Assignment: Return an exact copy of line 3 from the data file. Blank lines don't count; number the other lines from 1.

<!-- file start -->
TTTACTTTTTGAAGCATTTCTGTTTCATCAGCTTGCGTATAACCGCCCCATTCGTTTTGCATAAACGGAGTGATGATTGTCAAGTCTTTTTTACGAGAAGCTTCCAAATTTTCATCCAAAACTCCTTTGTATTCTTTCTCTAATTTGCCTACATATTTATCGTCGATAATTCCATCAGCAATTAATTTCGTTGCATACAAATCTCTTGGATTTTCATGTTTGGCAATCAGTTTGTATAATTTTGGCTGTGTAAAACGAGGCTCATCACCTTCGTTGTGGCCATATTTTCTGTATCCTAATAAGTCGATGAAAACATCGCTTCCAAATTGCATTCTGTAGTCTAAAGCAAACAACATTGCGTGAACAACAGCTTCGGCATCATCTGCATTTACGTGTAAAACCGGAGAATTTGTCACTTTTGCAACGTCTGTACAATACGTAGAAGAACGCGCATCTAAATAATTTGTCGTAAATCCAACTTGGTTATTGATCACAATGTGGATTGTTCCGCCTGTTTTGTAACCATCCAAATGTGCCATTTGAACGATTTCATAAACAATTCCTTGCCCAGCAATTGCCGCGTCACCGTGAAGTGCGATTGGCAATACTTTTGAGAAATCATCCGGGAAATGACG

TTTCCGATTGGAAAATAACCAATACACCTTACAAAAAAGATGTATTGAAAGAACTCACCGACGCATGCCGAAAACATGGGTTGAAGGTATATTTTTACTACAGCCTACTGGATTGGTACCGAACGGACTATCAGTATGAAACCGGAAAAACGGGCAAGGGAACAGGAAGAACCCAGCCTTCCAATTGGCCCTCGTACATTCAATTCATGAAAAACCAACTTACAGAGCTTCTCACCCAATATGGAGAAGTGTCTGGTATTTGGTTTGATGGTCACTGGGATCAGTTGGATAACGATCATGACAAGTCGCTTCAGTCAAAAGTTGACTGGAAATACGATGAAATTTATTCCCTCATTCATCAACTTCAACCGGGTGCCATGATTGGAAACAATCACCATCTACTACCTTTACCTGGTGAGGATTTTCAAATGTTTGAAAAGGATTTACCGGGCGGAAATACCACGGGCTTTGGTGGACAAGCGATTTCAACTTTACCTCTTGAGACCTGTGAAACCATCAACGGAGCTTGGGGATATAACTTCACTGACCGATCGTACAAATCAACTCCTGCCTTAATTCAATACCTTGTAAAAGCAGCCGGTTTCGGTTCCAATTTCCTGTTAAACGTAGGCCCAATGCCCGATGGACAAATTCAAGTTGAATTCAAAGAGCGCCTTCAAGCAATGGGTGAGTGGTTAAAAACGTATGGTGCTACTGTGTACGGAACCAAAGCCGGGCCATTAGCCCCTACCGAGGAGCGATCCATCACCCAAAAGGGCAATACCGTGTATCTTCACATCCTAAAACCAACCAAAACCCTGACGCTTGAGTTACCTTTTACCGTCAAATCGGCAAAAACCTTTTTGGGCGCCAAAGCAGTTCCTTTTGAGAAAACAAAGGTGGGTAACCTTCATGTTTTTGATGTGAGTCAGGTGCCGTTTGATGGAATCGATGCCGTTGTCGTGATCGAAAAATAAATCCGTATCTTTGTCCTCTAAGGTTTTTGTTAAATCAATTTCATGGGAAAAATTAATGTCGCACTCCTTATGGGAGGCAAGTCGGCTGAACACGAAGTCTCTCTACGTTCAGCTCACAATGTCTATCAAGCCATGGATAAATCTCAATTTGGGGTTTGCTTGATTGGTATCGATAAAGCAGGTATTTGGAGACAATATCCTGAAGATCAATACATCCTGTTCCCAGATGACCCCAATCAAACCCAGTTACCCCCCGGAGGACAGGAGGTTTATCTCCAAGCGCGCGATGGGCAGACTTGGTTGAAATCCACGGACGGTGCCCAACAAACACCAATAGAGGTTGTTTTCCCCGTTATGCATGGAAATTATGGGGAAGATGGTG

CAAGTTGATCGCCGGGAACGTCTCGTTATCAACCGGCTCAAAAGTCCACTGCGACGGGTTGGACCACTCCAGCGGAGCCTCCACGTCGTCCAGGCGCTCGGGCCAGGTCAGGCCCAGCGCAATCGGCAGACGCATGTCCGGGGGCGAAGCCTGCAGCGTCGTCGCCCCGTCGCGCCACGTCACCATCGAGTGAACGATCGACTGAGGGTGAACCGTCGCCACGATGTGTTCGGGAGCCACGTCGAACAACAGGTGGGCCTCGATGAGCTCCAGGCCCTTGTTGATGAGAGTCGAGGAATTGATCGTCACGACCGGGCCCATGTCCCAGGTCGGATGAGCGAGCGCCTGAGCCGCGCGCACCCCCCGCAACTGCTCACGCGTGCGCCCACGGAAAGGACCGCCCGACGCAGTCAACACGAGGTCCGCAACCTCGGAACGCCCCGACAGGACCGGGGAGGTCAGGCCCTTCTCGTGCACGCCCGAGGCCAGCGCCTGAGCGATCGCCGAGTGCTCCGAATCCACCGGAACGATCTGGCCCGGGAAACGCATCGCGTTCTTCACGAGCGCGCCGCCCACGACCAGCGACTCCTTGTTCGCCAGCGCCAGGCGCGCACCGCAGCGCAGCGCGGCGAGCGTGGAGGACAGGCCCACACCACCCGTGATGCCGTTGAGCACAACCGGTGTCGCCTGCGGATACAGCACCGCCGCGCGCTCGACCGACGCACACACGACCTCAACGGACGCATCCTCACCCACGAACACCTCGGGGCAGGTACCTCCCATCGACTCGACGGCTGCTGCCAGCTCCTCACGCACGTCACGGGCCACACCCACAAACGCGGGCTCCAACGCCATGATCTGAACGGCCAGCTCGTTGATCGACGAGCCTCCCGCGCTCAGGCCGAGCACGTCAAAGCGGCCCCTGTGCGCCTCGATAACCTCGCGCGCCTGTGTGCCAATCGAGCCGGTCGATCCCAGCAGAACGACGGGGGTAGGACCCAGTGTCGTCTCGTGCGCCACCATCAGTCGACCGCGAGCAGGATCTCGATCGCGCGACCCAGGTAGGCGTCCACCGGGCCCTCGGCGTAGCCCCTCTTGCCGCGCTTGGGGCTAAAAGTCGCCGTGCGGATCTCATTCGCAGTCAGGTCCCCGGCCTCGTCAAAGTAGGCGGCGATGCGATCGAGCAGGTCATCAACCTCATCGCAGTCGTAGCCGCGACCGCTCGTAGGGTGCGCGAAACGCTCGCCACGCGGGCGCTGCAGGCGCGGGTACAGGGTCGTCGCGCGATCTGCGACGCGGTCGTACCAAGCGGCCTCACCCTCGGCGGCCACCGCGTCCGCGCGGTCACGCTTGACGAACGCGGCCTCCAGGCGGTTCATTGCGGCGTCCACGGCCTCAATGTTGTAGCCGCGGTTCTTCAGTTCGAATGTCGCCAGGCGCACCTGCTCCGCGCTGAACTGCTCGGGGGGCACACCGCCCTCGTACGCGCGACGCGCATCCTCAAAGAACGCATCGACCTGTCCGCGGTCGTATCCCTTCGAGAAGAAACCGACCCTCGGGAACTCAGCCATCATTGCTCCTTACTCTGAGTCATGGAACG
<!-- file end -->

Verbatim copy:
CAAGTTGATCGCCGGGAACGTCTCGTTATCAACCGGCTCAAAAGTCCACTGCGACGGGTTGGACCACTCCAGCGGAGCCTCCACGTCGTCCAGGCGCTCGGGCCAGGTCAGGCCCAGCGCAATCGGCAGACGCATGTCCGGGGGCGAAGCCTGCAGCGTCGTCGCCCCGTCGCGCCACGTCACCATCGAGTGAACGATCGACTGAGGGTGAACCGTCGCCACGATGTGTTCGGGAGCCACGTCGAACAACAGGTGGGCCTCGATGAGCTCCAGGCCCTTGTTGATGAGAGTCGAGGAATTGATCGTCACGACCGGGCCCATGTCCCAGGTCGGATGAGCGAGCGCCTGAGCCGCGCGCACCCCCCGCAACTGCTCACGCGTGCGCCCACGGAAAGGACCGCCCGACGCAGTCAACACGAGGTCCGCAACCTCGGAACGCCCCGACAGGACCGGGGAGGTCAGGCCCTTCTCGTGCACGCCCGAGGCCAGCGCCTGAGCGATCGCCGAGTGCTCCGAATCCACCGGAACGATCTGGCCCGGGAAACGCATCGCGTTCTTCACGAGCGCGCCGCCCACGACCAGCGACTCCTTGTTCGCCAGCGCCAGGCGCGCACCGCAGCGCAGCGCGGCGAGCGTGGAGGACAGGCCCACACCACCCGTGATGCCGTTGAGCACAACCGGTGTCGCCTGCGGATACAGCACCGCCGCGCGCTCGACCGACGCACACACGACCTCAACGGACGCATCCTCACCCACGAACACCTCGGGGCAGGTACCTCCCATCGACTCGACGGCTGCTGCCAGCTCCTCACGCACGTCACGGGCCACACCCACAAACGCGGGCTCCAACGCCATGATCTGAACGGCCAGCTCGTTGATCGACGAGCCTCCCGCGCTCAGGCCGAGCACGTCAAAGCGGCCCCTGTGCGCCTCGATAACCTCGCGCGCCTGTGTGCCAATCGAGCCGGTCGATCCCAGCAGAACGACGGGGGTAGGACCCAGTGTCGTCTCGTGCGCCACCATCAGTCGACCGCGAGCAGGATCTCGATCGCGCGACCCAGGTAGGCGTCCACCGGGCCCTCGGCGTAGCCCCTCTTGCCGCGCTTGGGGCTAAAAGTCGCCGTGCGGATCTCATTCGCAGTCAGGTCCCCGGCCTCGTCAAAGTAGGCGGCGATGCGATCGAGCAGGTCATCAACCTCATCGCAGTCGTAGCCGCGACCGCTCGTAGGGTGCGCGAAACGCTCGCCACGCGGGCGCTGCAGGCGCGGGTACAGGGTCGTCGCGCGATCTGCGACGCGGTCGTACCAAGCGGCCTCACCCTCGGCGGCCACCGCGTCCGCGCGGTCACGCTTGACGAACGCGGCCTCCAGGCGGTTCATTGCGGCGTCCACGGCCTCAATGTTGTAGCCGCGGTTCTTCAGTTCGAATGTCGCCAGGCGCACCTGCTCCGCGCTGAACTGCTCGGGGGGCACACCGCCCTCGTACGCGCGACGCGCATCCTCAAAGAACGCATCGACCTGTCCGCGGTCGTATCCCTTCGAGAAGAAACCGACCCTCGGGAACTCAGCCATCATTGCTCCTTACTCTGAGTCATGGAACG